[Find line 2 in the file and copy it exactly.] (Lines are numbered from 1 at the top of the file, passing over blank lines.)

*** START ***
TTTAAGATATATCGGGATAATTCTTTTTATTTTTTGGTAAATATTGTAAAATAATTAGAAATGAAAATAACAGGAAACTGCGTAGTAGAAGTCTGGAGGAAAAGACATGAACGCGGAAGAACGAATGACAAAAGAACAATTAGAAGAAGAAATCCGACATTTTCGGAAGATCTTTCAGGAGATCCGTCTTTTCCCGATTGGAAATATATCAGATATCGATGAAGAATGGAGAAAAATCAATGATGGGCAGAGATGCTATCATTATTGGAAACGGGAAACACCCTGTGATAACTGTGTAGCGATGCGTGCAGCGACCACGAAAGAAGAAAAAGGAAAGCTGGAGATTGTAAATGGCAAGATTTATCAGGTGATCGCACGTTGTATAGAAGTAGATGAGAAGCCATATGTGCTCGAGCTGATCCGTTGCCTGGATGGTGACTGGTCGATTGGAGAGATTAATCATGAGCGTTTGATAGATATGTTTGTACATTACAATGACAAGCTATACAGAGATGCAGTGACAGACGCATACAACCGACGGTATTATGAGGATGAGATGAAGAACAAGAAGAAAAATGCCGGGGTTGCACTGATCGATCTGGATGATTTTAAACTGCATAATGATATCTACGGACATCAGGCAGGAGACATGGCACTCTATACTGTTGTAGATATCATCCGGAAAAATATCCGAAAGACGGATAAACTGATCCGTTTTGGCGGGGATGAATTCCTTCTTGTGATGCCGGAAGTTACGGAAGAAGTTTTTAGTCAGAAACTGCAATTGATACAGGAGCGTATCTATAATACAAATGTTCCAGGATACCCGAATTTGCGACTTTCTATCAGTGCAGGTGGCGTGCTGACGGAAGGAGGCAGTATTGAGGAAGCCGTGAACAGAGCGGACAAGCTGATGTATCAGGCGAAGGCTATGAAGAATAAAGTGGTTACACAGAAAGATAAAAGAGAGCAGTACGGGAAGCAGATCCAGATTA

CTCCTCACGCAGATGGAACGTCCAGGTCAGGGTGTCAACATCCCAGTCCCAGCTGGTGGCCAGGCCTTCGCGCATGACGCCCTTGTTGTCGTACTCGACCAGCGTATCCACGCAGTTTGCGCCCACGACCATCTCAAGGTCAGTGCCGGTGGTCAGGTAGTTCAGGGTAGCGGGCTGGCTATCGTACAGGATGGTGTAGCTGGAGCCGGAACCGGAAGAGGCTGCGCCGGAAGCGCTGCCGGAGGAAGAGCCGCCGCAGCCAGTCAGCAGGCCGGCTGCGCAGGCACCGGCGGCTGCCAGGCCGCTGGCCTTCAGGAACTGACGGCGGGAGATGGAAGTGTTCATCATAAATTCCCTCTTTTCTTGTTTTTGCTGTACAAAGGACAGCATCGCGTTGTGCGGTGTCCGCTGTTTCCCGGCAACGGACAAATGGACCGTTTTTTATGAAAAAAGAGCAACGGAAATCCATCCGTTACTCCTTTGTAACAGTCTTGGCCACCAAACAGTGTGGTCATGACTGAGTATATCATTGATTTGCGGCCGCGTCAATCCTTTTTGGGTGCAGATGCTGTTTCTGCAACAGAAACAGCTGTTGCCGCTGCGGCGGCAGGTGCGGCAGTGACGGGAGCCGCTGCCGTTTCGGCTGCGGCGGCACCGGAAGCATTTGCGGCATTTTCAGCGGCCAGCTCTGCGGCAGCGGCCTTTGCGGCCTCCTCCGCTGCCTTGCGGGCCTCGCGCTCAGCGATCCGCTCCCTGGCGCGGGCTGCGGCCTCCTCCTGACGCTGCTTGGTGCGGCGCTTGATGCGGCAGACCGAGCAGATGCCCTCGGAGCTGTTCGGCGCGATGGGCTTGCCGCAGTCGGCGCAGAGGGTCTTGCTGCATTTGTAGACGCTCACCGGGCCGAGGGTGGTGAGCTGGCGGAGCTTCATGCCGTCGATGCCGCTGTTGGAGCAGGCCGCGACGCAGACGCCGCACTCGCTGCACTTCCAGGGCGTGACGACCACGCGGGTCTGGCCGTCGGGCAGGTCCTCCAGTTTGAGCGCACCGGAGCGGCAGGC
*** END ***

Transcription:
CTCCTCACGCAGATGGAACGTCCAGGTCAGGGTGTCAACATCCCAGTCCCAGCTGGTGGCCAGGCCTTCGCGCATGACGCCCTTGTTGTCGTACTCGACCAGCGTATCCACGCAGTTTGCGCCCACGACCATCTCAAGGTCAGTGCCGGTGGTCAGGTAGTTCAGGGTAGCGGGCTGGCTATCGTACAGGATGGTGTAGCTGGAGCCGGAACCGGAAGAGGCTGCGCCGGAAGCGCTGCCGGAGGAAGAGCCGCCGCAGCCAGTCAGCAGGCCGGCTGCGCAGGCACCGGCGGCTGCCAGGCCGCTGGCCTTCAGGAACTGACGGCGGGAGATGGAAGTGTTCATCATAAATTCCCTCTTTTCTTGTTTTTGCTGTACAAAGGACAGCATCGCGTTGTGCGGTGTCCGCTGTTTCCCGGCAACGGACAAATGGACCGTTTTTTATGAAAAAAGAGCAACGGAAATCCATCCGTTACTCCTTTGTAACAGTCTTGGCCACCAAACAGTGTGGTCATGACTGAGTATATCATTGATTTGCGGCCGCGTCAATCCTTTTTGGGTGCAGATGCTGTTTCTGCAACAGAAACAGCTGTTGCCGCTGCGGCGGCAGGTGCGGCAGTGACGGGAGCCGCTGCCGTTTCGGCTGCGGCGGCACCGGAAGCATTTGCGGCATTTTCAGCGGCCAGCTCTGCGGCAGCGGCCTTTGCGGCCTCCTCCGCTGCCTTGCGGGCCTCGCGCTCAGCGATCCGCTCCCTGGCGCGGGCTGCGGCCTCCTCCTGACGCTGCTTGGTGCGGCGCTTGATGCGGCAGACCGAGCAGATGCCCTCGGAGCTGTTCGGCGCGATGGGCTTGCCGCAGTCGGCGCAGAGGGTCTTGCTGCATTTGTAGACGCTCACCGGGCCGAGGGTGGTGAGCTGGCGGAGCTTCATGCCGTCGATGCCGCTGTTGGAGCAGGCCGCGACGCAGACGCCGCACTCGCTGCACTTCCAGGGCGTGACGACCACGCGGGTCTGGCCGTCGGGCAGGTCCTCCAGTTTGAGCGCACCGGAGCGGCAGGC